It’s tough to single out one thing, but the influence of the Lincoln Home’s various tenants on the house’s care and restoration struck me. The first renter, Lucian Tilton, purchased most of the Lincoln family’s furniture—and took it with him when he moved to Chicago in 1869. The last renter, Osborne H. Oldroyd, whom Robert Lincoln loathed as a “deadbeat” and a “rascal” for (among other things) failing to pay rent, ironically received an appointment as the home’s first live-in caretaker after Robert donated the property to the state in 1887. Oldroyd was ousted in 1896 by Governor Peter Altgeld, but his replacement – loyal democrat Herman Hofferkamp – hung a portrait of assassin John Wilkes Booth over the fireplace and auctioned off original items that belonged to Abraham Lincoln. Both Hofferkamp’s auction and the discovery that the original house furniture purchased by Tilton perished in the Great Chicago Fire of 1871 meant that the Lincoln Home’s interior could never be fully restored.
What is your favorite thing you have found in your preparation for this exhibit?
I particularly enjoy the rare woodcut print depicting the reconstructed Rutledge-Camron Mill at New Salem by Champaign artist Fred Turner. A University of Illinois alum and later Dean of Students, Turner expressed his fascination with local history through a series of hand-carved woodcuts depicting historic places in Illinois. Most of the prints fold open to reveal a paper insert with text explaining each site’s history. Turner and his wife mailed these prints as Christmas cards to family and friends every year from 1946 to 1974. The entire series, featuring such other sites as the Fort de Chartres Chapel, Conkey Town covered bridge, and the Vandalia Statehouse, is available in the Fred H. Turner Wood Block Prints collection (MS 974).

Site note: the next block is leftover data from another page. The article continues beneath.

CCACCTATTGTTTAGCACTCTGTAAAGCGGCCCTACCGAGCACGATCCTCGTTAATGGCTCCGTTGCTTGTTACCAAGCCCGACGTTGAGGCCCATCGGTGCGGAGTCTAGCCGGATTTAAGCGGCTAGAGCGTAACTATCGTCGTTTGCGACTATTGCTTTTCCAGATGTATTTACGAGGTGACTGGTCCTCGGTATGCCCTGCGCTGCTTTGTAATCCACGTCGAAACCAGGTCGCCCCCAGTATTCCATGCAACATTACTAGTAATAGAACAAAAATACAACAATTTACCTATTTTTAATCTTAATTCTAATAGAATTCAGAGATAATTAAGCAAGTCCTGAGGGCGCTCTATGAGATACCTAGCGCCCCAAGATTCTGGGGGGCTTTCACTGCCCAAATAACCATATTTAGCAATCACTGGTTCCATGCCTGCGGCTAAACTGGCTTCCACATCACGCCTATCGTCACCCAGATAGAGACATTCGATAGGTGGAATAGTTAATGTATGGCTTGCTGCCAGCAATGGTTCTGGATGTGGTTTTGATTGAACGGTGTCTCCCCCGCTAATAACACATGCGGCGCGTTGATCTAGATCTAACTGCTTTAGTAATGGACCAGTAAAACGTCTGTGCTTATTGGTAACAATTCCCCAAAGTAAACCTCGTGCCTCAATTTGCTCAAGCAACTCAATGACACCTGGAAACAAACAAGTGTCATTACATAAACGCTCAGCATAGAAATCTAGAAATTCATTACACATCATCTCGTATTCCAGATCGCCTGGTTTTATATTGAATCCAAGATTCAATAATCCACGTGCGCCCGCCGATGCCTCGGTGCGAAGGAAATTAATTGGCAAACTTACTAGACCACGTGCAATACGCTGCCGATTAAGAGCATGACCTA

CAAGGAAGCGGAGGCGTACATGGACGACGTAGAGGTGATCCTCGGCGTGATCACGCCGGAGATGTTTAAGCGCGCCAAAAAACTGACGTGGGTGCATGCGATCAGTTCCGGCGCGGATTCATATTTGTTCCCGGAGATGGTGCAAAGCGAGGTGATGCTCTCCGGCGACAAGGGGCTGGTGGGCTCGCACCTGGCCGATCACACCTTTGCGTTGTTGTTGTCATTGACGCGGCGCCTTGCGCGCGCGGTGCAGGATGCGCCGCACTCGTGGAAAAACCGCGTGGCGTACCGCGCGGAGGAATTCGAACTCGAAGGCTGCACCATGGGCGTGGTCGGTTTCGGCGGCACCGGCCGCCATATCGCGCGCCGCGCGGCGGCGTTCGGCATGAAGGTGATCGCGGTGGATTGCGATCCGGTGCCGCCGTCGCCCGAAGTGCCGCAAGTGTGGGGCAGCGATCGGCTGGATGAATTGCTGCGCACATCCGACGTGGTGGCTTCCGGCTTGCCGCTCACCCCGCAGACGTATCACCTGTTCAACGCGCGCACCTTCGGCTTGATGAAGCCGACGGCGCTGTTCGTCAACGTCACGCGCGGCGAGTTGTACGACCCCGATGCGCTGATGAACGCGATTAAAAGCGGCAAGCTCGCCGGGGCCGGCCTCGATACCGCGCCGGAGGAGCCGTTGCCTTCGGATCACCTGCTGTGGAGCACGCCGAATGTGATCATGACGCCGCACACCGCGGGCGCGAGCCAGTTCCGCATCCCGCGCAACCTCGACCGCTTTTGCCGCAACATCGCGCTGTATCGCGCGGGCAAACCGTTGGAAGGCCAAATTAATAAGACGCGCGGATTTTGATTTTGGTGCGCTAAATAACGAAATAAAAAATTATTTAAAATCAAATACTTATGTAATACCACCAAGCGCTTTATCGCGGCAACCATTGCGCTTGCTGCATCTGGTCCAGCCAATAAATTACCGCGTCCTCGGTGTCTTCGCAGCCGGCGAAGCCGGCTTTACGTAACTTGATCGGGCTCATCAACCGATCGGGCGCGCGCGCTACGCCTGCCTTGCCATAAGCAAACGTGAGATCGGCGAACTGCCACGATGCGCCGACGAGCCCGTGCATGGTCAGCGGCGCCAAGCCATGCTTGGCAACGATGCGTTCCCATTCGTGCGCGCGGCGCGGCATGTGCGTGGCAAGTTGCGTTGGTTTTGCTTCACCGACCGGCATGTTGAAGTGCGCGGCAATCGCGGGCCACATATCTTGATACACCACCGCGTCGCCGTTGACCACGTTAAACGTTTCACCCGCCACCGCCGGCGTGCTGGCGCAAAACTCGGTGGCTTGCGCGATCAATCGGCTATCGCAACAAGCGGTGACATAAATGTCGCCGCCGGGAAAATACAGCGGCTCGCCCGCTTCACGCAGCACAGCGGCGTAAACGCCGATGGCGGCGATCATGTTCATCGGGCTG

This may be cheating, but as a runner-up I have to mention Lincoln’s New Salem: A Pilgrimage by popular early twentieth century artist Bernhardt Wall. Through Wall’s etchings, this beautifully illustrated book from 1926 tells the story of how “the deathless fame of Abraham Lincoln brings back from the dead the little town of New Salem.” A facsimile of one of the etchings is on display, but unfortunately I couldn’t exhibit the entire book due to its size and fragile binding.
What do you hope visitors take away from visiting this exhibit?
In just two cases, it’s impossible to convey the full stories of New Salem, the Lincoln Home, and the people who affected or were affected by these sites. So I hope that this exhibit may serve as a starting point for visitors interested in more deeply exploring the preservation of Illinois’s many historic towns and sites through our diverse collections. Here are just a few sources I would recommend for further research about New Salem and the Lincoln Home:
- Emerson, Jason. Giant in the Shadows: The Life of Robert T. Lincoln. Carbondale: Southern Illinois University Press, 2012. Call Number: B. L738e.
- Temple, Wayne C. By Square and Compass: Saga of the Lincoln Home. Mahomet, IL: Mayhaven Publishing, 2002. Call Number: 973.7L63E6 T247b2002.
- Civilian Conservation Corps Collection, 1934-1936, 1980-1986 (MS 537).
Here I Have Lived: Recreating the Land of Lincoln is on view at the IHLC now through February 2020.